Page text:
Mouthwash Being Investigated As A Possible Way To Slow The Spread Of Coronavirus

Aaron Homer

Mouthwash, the humble everyday product that's on just about every bathroom counter in the country, is being investigated as a possible way of stopping the spread of the novel coronavirus, Yahoo Life reported.

A team from Cardiff University in Wales is looking into the possibility that the consumer product's known potential antiviral properties could be effective against the spread of the pathogen, which is currently responsible for a global pandemic.

Depending on the brand, mouthwashes contain a number of chemicals -- such as ethanol, povidone-iodine, and cetylpyridinium -- that kill the bacteria which cause bad breath, as well as masking the smells that emerge from the mouth with mint or menthol oils.

It's those anti-bacterial properties that have caught the interest of the Welsh team. Specifically, mouthwash kills those germs by effectively destroying them from the outside, dissolving the lipid membrane that surrounds the bacterial cell, the University of California - Santa Barbara explained.

Viruses are contained in a similar lipid "shell," so the Welsh scientists want to look into whether or not the same mechanism that allows mouthwash to kill bacteria in the mouth and throat can also be used to kill viruses -- specifically the novel coronavirus.

Professor Valerie O'Donnell, lead researcher of the Welsh team, said that -- in some lab trials -- mouthwash has shown to be effective against other viruses.

"In test tube experiments and limited clinical studies, some mouthwashes contain enough of known virucidal ingredients to effectively target lipids in similar viruses," she wrote.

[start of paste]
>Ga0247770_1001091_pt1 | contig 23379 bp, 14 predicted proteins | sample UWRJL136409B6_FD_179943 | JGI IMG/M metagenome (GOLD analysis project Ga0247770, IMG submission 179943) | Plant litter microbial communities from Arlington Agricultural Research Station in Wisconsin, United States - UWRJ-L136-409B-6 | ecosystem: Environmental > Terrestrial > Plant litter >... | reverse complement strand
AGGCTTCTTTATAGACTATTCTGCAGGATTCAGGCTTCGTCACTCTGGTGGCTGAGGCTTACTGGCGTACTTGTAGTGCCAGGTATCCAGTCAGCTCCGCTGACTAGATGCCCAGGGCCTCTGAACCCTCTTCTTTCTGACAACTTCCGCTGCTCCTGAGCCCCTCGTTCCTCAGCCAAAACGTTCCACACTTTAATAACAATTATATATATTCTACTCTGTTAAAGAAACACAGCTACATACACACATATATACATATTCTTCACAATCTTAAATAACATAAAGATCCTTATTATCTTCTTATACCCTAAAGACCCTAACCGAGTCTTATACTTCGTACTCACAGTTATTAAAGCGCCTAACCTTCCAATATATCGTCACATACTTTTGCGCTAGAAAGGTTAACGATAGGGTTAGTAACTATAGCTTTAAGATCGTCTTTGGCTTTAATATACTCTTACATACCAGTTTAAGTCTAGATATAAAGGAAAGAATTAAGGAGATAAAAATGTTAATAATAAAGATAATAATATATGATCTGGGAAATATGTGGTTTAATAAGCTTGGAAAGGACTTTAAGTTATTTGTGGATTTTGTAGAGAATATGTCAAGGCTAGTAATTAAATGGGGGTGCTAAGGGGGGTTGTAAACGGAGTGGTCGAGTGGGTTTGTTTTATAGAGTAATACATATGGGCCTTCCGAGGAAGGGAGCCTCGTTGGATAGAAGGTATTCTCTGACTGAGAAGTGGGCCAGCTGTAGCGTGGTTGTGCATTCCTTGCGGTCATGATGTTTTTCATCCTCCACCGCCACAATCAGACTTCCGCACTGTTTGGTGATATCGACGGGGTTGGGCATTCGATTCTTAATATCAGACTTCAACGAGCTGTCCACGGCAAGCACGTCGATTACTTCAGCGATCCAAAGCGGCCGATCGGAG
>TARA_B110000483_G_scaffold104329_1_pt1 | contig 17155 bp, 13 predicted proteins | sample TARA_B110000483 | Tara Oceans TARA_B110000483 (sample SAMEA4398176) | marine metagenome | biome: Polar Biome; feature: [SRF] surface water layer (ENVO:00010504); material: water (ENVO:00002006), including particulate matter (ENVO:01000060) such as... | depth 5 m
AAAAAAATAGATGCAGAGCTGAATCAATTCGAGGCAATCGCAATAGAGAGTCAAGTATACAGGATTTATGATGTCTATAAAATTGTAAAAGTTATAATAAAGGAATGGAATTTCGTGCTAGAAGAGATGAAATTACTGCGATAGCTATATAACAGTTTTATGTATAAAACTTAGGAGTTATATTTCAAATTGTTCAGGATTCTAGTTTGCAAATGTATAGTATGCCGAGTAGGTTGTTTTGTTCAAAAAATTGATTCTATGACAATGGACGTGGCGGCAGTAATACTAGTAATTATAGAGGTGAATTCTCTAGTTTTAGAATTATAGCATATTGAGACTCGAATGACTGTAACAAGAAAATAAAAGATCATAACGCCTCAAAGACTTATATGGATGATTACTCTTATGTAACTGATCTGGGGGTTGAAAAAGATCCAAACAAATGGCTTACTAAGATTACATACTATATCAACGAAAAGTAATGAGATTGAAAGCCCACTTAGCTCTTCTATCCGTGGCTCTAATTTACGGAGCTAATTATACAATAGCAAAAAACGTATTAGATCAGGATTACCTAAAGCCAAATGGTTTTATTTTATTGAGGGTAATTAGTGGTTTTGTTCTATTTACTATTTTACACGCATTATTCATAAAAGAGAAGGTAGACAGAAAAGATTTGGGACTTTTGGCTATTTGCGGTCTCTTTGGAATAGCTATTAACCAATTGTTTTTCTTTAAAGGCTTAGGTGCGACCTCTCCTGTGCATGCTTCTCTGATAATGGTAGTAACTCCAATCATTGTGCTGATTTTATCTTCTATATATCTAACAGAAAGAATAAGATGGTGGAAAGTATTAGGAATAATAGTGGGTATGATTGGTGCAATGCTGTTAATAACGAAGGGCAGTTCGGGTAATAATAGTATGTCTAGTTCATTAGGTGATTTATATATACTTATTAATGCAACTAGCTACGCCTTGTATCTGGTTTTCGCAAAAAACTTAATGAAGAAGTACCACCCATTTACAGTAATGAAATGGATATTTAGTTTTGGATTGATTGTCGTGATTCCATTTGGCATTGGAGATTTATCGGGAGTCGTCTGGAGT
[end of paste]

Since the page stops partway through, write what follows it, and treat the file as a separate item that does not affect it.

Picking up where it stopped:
Specifically, ethanol has been shown to kill at least two other viruses in the coronavirus family, of which SARS-CoV-2 (the virus that causes the current pandemic, colloquially referred to as the "novel coronavirus") is one. Previous data shows that ethanol kills viruses that cause severe acute respiratory syndrome (SARS) and Middle East respiratory syndrome (MERS).

Since it works against other viruses in the coronavirus family, O'Donnell has wondered if it can work against SARS-CoV-2 as well.

"What we don't know yet is whether existing mouthwashes are active against the lipid membrane of [the coronavirus]," she wrote, noting there's an urgent need for more research into the matter.

"This is an under-researched area of major clinical need and we hope research projects will be quickly mobilised to further evaluate this," she stated, on behalf of her team.

For now, O'Donnell noted social distancing and hand washing are still the best practices for fighting the spread of the coronavirus and should still be practiced.